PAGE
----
The NHS is scrapping the current version of its delayed coronavirus track and trace app, switching to a platform developed by Apple and Google.
In a major U-turn, Health Secretary Matt Hancock is expected to set out plans for the new model this afternoon, which ministers have long claimed will be crucial in catching Covid-19 cases earlier and preventing a second peak.
The current centralised version developed by the NHS will now be merged into the ‘decentralised’ Google-Apple model, revealed the BBC, following a series of delays. It is understood a decentralised model makes it more difficult for officials or hackers to use a person’s data entered into the app for other causes.
The new technology is said to have tighter privacy controls but this means that epidemiologists will also have less access to data, according to reports.
It remains unclear whether any system which mainly relies on Bluetooth signals will be efficient enough to produce accurate results. However, Apple and Google believe Bluetooth connectivity is more accurate and will allow more individuals to take part in their trace system.
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NHS officials had remained firm that they would not use Google and Apple’s tracing systems, preferring to stick with its own model.
Mr Hancock previously said that the app would be rolled out in mid-May but it has faced numerous delays in getting off the ground, after it failed security tests in early May.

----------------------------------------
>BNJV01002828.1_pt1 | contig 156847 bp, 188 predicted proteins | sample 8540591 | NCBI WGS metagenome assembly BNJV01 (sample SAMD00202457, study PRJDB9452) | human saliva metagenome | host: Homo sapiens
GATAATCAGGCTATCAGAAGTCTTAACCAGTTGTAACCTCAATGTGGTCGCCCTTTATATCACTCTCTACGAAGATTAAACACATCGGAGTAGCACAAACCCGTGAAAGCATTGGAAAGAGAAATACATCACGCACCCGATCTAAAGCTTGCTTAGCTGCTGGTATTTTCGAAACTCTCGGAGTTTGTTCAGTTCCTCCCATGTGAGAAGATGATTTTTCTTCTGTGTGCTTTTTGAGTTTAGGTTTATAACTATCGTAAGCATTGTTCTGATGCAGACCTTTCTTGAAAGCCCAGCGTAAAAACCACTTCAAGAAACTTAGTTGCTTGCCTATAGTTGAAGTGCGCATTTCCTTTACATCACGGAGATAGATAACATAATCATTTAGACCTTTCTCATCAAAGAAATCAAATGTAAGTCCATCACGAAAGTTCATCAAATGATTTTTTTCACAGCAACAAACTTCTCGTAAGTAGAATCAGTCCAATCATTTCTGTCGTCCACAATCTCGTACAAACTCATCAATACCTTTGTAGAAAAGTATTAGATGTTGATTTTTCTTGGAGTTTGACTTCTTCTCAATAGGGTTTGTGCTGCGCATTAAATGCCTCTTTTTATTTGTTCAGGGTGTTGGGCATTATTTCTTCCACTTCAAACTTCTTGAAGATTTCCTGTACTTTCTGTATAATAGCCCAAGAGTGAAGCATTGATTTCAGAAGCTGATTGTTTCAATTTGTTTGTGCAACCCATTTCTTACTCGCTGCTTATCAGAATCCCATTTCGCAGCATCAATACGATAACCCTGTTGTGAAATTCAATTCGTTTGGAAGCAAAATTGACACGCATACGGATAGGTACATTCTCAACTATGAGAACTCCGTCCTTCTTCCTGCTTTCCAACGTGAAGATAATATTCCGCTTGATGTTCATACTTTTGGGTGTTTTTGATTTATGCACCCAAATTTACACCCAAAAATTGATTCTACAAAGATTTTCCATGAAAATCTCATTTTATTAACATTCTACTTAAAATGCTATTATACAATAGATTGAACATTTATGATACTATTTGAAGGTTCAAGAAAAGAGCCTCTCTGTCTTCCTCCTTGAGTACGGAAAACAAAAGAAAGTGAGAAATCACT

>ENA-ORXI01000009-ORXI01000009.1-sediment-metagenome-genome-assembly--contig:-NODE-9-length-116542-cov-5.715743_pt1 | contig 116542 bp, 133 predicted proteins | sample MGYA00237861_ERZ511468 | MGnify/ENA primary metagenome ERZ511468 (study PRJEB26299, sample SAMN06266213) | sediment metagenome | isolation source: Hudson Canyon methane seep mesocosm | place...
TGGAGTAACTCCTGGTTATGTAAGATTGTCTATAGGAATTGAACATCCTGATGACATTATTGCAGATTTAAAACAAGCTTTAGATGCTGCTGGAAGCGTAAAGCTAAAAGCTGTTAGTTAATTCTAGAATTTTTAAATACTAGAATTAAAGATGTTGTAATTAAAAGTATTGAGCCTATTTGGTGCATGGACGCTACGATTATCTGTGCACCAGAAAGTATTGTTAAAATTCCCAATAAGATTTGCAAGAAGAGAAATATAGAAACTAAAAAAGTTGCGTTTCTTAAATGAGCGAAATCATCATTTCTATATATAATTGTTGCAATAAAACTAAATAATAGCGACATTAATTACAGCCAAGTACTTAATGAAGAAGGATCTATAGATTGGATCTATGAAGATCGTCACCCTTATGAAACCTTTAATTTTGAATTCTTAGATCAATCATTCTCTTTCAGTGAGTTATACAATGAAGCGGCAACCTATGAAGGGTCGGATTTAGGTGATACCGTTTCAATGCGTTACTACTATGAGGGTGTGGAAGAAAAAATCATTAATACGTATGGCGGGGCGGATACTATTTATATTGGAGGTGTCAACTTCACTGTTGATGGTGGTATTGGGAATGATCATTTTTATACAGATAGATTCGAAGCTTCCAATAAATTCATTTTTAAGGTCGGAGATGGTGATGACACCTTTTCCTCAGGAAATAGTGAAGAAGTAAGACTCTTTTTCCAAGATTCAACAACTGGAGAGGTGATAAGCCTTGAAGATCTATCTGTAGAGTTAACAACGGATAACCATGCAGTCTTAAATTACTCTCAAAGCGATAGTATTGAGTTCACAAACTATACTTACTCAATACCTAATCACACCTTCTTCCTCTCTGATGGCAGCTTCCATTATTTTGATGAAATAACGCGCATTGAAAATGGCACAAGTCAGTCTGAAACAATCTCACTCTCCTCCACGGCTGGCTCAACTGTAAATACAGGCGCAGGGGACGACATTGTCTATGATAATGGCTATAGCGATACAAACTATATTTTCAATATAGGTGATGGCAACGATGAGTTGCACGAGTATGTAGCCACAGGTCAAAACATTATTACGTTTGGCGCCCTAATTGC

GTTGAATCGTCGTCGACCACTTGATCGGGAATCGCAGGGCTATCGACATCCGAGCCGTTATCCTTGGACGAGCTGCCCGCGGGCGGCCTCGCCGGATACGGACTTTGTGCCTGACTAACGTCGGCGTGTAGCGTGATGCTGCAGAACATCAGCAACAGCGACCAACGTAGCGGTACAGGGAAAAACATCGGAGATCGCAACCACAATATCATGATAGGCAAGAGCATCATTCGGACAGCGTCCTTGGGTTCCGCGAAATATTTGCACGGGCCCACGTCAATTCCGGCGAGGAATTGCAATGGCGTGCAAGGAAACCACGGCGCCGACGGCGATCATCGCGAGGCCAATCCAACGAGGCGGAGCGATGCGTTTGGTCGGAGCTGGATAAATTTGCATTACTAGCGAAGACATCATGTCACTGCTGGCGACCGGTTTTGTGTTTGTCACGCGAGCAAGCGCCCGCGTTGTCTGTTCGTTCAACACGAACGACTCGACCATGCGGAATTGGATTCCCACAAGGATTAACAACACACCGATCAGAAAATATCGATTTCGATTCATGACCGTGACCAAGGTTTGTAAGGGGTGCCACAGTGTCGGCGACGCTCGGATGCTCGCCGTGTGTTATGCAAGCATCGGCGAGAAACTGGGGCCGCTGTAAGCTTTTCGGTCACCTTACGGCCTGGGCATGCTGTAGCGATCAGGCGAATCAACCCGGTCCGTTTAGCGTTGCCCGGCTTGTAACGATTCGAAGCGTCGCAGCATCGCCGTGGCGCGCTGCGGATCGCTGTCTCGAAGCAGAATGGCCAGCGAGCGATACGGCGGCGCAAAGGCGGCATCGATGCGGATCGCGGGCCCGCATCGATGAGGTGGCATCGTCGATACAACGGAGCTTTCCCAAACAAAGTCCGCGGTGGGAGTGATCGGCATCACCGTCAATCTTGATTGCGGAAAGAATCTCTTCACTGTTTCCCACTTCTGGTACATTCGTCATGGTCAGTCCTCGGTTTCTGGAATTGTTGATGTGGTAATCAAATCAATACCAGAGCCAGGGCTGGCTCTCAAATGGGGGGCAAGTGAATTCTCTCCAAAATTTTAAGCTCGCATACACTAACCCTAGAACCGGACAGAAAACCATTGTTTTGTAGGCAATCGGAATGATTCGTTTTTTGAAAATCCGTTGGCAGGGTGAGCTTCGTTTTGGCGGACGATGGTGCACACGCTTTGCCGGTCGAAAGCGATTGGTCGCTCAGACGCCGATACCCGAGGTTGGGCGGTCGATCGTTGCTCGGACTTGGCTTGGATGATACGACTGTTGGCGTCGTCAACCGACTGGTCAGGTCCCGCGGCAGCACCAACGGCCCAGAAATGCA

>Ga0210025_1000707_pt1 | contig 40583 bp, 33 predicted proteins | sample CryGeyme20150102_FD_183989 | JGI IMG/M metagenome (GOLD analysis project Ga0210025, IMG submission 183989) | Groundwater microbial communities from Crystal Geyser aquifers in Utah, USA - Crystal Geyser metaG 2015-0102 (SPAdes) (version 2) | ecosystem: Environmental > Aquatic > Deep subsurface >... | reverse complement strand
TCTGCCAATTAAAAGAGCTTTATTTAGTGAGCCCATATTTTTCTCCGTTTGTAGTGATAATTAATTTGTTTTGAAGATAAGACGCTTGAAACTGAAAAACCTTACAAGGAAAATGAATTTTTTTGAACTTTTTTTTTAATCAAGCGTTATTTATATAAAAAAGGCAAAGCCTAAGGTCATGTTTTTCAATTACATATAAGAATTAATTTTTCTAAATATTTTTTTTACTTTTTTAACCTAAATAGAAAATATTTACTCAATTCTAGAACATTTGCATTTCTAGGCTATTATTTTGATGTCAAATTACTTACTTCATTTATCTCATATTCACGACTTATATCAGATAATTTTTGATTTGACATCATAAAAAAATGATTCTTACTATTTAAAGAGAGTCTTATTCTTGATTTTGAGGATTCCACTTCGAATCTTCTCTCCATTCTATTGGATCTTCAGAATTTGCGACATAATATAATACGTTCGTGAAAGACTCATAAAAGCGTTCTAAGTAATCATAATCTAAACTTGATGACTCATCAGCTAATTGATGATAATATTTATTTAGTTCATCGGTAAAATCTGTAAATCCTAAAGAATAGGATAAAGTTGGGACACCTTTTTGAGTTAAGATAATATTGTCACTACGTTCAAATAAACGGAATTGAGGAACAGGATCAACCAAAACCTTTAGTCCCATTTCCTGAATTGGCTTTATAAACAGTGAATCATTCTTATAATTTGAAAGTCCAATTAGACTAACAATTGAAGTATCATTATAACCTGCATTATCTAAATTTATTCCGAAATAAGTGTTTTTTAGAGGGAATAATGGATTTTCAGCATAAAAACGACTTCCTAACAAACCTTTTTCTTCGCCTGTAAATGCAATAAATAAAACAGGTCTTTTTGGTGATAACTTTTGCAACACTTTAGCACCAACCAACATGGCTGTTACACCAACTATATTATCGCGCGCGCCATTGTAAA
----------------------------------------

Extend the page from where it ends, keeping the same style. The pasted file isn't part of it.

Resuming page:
This morning it was revealed that ministers believe the app may not be ready until winter. It is not clear whether this time frame is referring to the new model.
It comes as almost three-quarters of people who test positive for coronavirus and enter the NHS tracking system are now being traced, new figures show.
Some 14,045 people who tested positive for Covid-19 in England had their case transferred to the NHS Test and Trace contact tracing system during the first two weeks of its operation, according to the figures.
Of these, 10,192 people (73 per cent) were reached and asked to provide details of recent contacts. Some 3,435 (25 per cent) people were not reached and a further 418 (3%) did not provide contact details.
Contact tracing uses smartphones to automatically detect when people come into close proximity to others that have had the virus and notify them.
The devices pick up when two people are within a certain distance of each other for longer than a specified amount of time.
This then allows contact tracers to tell the person if they need to self-isolate.
The NHS app has been using a ‘centralised’ approach that uses a central server to work out who to send alerts to if social distancing has been breached.
But Google and Apple’s model uses a ‘decentralised’ approach where the process is carried out on the mobile handset itself.
Italy, Germany and Denmark, among other countries, have taken up a decentralised approach to their contact tracing efforts.
Germany’s version of the app to trace coronavirus has been downloaded more six million times within a day of launching.
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